Tuesday, March 12, 2013

Hitting the High Notes

While reading about the Governor’s Ball, also known as the Governor’s Dinner, recently held at the White House, I saw that the dessert was Chocolate Opera Cake. I had never heard of Chocolate Opera Cake, so I of course Googled it. I found several recipes for Opera Cake, like this one, and variants such as White Chocolate Opera Cake, and Chocolate Raspberry Opera Cake, but I found myself drawn to the classic one again and again. The actual Chocolate Opera Cake I found a recipe for looked like ordinary chocolate cake, although it probably tastes much better considering all the extras that go into it.

I have no idea why the cake is called Opera Cake, but wonder if it is because the cake, like an opera, is a big production lending itself to lots of drama. There are alternating layers of almond sponge cake, espresso syrup, butter cream frosting, chocolate ganache, and finally a chocolate glaze. A ten by ten inch square serves 16 people, probably for breakfast, lunch and supper. People go to school to learn to make cakes like that.

Opera Cake

“People go to school to learn to make cakes like that,” is what I keep reminding myself while another part of myself, the forever optimist part with the bad memory,  keeps asking, “How hard could it be?”

I remind myself of all the times the question “How hard could it be?” preceded disaster. However, most of those times involved faux painting projects, not cooking.  My most recent cooking disaster involved sugar ants getting into the pumpkin bread I made for a bake sale, and that’s easy to avoid. I’m not going to leave the opera cake out on the counter by the window.

When you break the cake down, none of the individual parts are hard to make. I’ve made sponge cakes in a jelly roll pan before to make jelly rolls. I’ve made chocolate ganache to make truffles. Buttercream is fairly easy. The espresso syrup doesn’t sound any harder to make than the sugar syrup I make for cinnamon apples. Most of those can also be made ahead of the cake, too. The only thing I worry about is the chocolate glaze. I have had some experiences with too-thin glazes.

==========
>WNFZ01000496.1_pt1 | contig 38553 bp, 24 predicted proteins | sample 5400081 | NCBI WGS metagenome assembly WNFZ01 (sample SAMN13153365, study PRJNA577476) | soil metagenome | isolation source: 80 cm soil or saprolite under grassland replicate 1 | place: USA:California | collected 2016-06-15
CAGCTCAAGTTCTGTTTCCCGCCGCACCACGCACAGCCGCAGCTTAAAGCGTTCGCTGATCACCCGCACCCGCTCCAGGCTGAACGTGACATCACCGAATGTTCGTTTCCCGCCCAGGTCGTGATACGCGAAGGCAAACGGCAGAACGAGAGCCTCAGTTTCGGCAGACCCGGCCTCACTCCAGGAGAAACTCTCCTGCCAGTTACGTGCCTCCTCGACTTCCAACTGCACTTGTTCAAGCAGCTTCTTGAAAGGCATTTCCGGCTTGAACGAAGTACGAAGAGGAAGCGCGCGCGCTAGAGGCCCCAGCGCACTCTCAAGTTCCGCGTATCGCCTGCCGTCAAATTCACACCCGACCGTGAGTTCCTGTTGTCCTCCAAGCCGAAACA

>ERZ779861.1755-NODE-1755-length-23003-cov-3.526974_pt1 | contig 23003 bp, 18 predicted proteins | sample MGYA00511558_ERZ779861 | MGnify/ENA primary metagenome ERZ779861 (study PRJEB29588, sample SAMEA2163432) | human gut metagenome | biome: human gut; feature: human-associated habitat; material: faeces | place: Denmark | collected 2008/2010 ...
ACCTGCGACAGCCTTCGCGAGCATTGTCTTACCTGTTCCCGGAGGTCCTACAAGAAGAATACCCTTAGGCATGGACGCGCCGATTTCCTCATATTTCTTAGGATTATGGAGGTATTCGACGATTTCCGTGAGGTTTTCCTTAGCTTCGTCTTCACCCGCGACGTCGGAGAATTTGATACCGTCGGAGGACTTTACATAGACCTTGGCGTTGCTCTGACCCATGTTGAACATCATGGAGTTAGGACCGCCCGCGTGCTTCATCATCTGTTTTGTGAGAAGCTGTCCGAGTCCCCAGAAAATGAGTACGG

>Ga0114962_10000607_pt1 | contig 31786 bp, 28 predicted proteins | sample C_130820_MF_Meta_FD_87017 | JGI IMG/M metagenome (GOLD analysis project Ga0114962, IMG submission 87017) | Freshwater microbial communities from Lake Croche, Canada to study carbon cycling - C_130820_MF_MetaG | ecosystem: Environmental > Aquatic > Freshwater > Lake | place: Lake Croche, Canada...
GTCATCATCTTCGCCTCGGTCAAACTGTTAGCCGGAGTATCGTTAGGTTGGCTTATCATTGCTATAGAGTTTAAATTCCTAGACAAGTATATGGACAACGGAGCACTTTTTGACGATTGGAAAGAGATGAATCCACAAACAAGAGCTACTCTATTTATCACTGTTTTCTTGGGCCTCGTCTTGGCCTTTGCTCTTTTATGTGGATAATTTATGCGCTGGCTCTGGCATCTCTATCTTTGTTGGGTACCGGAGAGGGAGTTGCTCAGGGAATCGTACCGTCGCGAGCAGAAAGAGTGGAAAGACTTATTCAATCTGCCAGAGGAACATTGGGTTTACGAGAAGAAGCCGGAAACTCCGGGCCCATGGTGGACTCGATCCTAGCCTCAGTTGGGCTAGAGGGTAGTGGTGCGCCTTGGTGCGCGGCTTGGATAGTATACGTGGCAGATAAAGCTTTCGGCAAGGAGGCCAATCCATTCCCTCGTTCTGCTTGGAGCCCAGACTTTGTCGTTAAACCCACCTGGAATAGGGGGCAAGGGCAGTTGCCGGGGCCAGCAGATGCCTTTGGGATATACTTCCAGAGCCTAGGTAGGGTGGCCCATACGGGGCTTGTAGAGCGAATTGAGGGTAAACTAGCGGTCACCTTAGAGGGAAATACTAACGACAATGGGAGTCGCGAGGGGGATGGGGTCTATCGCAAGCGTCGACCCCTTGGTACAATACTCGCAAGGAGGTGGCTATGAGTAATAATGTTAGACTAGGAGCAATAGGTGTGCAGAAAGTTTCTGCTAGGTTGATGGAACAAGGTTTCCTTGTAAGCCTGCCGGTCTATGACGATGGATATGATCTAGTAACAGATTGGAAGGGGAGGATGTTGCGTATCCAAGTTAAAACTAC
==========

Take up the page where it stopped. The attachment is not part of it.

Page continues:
No, the real problem is not going to be that the cake is too difficult to make. The real problem is going to be that sometime in the process I will find myself standing in a kitchen cluttered with measuring cups and spoons, beaters and bowls, most of which will be in need of washing for reuse, and I will feel overwhelmed, cranky and confused. Whenever I take on projects like this, I always end up telling my husband, “Next time I have a bright idea, just shoot me.”

People go to school to learn to make cakes like that. People who have sous-chefs to do the scut work make cakes like that. Retirees in small kitchens who usually only bake twice a year for church bake sales do not make cakes like that.


  1. I look forward to seeing/hearing about the results. I think it's called Opera Cake because it's served at the Opera, at least I'm sure I've seen it there on the infrequent occasions when I've gone.

    There are a lot of dishes that I put under the heading of "yeah this is why people do chef training..."

  2. I'm thinking about deconstructing and simplifying. I could bake the almond sponge and roll it up like a jelly roll, after brushing it with the espresso syrup, a thin layer of chocolate ganache, and a thicker layer of buttercream. Then after I roll all that up, I can put the chocolate glaze on top, and if it comes out a little thin, it won't matter if it drips down the sides a little. That will make the assembly much easier. Once I've done that, I can try the real thing at another time. The recipe would make two roll cakes, so I could even cut it in half.